It makes my Christmas card writing come into new light. Am I just writing the “same old” because that’s what we do or am I taking deep personal interest in those I write to? Am I writing to impress others, or am I writing for their sake, and the sake of the gospel?
But those who I bond with over longer distance communication, tend to be those I visit and travel to. I mean it’s not always that way. There are always those special people that even when you don’t communicate much in months, you still feel like you’ve never left each other when you get back together again!
And here it is: “the” cave.
It’s part of a 22 mile tunnel system built out of the chalk earth in Chislehurst, Kent (England). Named after druids, Romans and Saxons, there’s actually not so much evidence that these date back the huge number of centuries that the guides suggest, but it’s a nice story.
But more importantly than history (for what did history ever teach us??), this cave supposedly was the host of many a good gig, as pirate radio station “Caroline” hosted many an underground (quite literally) concert to hundreds of fans. Since being made a legal venue (and the derivation of said station being caught, though still finishing with a Jimi Hendrix double header even after that), many continue to have used it until 1994. Sadly legislation on alcohol (none allowed) and numbers (only 250 allowed in all 22 miles at once) mean that little happens outside of official tours and re-enactments, today.
But it’s got me thinking. There’s plenty that could still go on in here…
I live a privileged life. In modern terms, I’d come under the “WEIRD” acronym.
Rich [in world terms],
Particular ways of viewing the world, and nothing necessarily wrong with any of them. Some say I am also weird in other ways, but we’ll leave that for now. I am also a privileged male that sits as part of a dominant culture over females (unconsciously for many) in some ways.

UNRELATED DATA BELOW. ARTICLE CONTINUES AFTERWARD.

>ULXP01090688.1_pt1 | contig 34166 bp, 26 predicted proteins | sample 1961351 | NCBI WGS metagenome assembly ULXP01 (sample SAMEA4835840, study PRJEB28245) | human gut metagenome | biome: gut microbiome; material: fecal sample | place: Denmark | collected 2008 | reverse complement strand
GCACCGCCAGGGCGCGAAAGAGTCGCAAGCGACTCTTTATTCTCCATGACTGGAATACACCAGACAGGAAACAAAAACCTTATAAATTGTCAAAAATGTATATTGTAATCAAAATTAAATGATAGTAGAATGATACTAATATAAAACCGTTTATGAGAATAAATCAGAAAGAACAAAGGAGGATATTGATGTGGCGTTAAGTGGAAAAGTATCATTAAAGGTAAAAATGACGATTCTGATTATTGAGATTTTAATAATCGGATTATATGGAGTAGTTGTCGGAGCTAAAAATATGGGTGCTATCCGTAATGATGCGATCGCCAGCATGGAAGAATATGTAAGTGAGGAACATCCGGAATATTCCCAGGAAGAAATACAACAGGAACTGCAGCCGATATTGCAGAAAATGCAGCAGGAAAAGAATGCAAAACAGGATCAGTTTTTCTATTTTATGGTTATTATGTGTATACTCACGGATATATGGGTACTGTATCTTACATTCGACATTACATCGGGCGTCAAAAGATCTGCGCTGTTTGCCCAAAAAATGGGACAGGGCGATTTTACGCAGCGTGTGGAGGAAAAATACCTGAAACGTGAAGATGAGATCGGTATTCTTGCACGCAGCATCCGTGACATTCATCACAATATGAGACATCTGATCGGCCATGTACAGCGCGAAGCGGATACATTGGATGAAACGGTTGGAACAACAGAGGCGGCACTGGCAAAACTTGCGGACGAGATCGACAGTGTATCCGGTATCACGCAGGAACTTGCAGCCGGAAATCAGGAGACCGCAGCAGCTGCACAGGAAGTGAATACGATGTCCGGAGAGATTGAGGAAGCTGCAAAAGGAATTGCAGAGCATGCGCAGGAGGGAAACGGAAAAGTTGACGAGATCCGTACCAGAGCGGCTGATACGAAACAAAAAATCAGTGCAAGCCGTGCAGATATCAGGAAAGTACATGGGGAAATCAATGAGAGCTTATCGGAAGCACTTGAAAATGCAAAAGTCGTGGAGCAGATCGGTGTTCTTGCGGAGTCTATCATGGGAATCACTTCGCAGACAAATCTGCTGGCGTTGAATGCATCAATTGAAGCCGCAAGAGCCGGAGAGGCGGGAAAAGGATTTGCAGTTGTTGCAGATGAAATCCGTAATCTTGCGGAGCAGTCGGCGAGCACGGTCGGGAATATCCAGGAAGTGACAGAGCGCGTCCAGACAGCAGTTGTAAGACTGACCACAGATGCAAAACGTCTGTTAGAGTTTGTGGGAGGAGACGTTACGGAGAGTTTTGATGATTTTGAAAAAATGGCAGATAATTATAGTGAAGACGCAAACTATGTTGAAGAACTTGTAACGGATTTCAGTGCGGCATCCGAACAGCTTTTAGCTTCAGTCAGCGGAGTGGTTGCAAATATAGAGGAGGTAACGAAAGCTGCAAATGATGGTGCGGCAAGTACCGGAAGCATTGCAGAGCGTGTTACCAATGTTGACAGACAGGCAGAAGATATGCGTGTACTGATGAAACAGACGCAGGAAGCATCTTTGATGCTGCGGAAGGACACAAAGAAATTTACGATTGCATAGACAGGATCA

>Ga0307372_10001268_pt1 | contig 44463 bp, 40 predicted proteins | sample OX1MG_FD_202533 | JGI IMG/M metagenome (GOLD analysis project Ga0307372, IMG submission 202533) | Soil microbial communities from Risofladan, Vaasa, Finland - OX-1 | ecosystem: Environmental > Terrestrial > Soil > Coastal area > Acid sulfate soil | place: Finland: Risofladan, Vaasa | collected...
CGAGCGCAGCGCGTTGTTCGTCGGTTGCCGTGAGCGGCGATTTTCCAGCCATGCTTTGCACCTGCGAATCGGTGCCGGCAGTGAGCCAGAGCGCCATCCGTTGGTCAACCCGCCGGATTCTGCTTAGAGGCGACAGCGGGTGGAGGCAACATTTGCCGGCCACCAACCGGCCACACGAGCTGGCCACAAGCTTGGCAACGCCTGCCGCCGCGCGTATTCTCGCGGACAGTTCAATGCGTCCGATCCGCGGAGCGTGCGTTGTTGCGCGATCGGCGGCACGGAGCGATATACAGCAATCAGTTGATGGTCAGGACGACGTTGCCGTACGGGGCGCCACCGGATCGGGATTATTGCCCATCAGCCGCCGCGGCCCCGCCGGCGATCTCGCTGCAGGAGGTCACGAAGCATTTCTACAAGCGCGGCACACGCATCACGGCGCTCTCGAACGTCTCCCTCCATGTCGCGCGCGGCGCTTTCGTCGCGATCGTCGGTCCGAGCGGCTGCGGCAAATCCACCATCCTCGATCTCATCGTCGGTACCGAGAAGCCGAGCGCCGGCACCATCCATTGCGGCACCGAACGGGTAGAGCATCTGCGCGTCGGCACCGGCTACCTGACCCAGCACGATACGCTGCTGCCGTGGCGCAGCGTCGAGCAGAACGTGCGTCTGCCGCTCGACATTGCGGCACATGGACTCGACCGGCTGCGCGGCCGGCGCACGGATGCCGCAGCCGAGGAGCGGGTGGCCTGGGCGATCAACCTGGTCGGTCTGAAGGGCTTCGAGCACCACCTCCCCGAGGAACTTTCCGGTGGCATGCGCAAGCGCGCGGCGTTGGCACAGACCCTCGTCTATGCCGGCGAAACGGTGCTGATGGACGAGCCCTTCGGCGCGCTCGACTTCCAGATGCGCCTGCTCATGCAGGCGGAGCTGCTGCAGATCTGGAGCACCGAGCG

And partly because of all of these inherited things, I get to have the potential of travel for pleasure. Whether I choose to use that potential, is another question. But many students I work with this year have said back to me:
“It’s ok for you! You’ve already travelled lots. But for me – why do I have to consider all of these things in my travel? I’ve still to have my fun!”
Underneath the question lies the assumption: “Travel is my right.” Everyone does it. It’d hardly be fair if everyone can do it but you’re telling me to think why I want to do it!
Which is why we encouraged our students in Ireland a few years ago to think that “This is not your cow”!
Psalm 50 says:
“for every animal of the forest is mine,
and the cattle on a thousand hills.
11 I know every bird in the mountains,
and the insects in the fields are mine.
12 If I were hungry I would not tell you,
for the world is mine, and all that is in it.”
Worth reading it all here
If God has given us our every breath, let us be thankful.
If God has given us our minds to think about what we don’t have, let us be thankful.
If God has given us our lips to express ingratitude, let us be thankful!
The thought behind this advert and campaign was to get us all to think of how many things we have been given in life. The One who owns the cattle on a thousand hills has given us a few proverbial ones to mind for a short while. So let’s thank him and use them wisely!
If I fall into the WEIRD category, let me not flagellate myself and isolate myself from using my influence or seeing things from that viewpoint. No, let me use this status for the service of others.
May I use:
Western lenses only if they help humanity thrive, and only alongside my eastern friends. Education to empower others and alongside those who aren’t as educated.
Industrialised outlook to benefit others and in conjunction with those who are not.
Riches to enjoy giving sustainably to those who have not in engaging ways.
Democratic principles lightly, knowing they are not the solution to everything.
Unlike student campuses recently, I don’t think the answer lies in banning the privileged. No, let us empower them to use their gifts wisely! And the greatest empowerment? For me, it’s living with a God with me who is outside of time and space and such categories. It’s seeing things through such eyes, and living in a worldwide Church (not the institutionalised sort you may be thinking of) where most of the people are not in these WEIRD categories. Every day I can wake with that attitude, and that empowering. It’s life-changing!
And I live with a community of others who do too. That’s how when I first graduated and entered a job serving others (and not earning much), I got given a free car by someone I didn’t know well, who didn’t earn much either. It’s how each week an old lady provides milk from her measly welfare payments, so that the Cork International Student Cafe can have tea and coffee. It’s how I hope most of my travel has not been for sheer pleasure, but to serve the best interests of the world and the Church.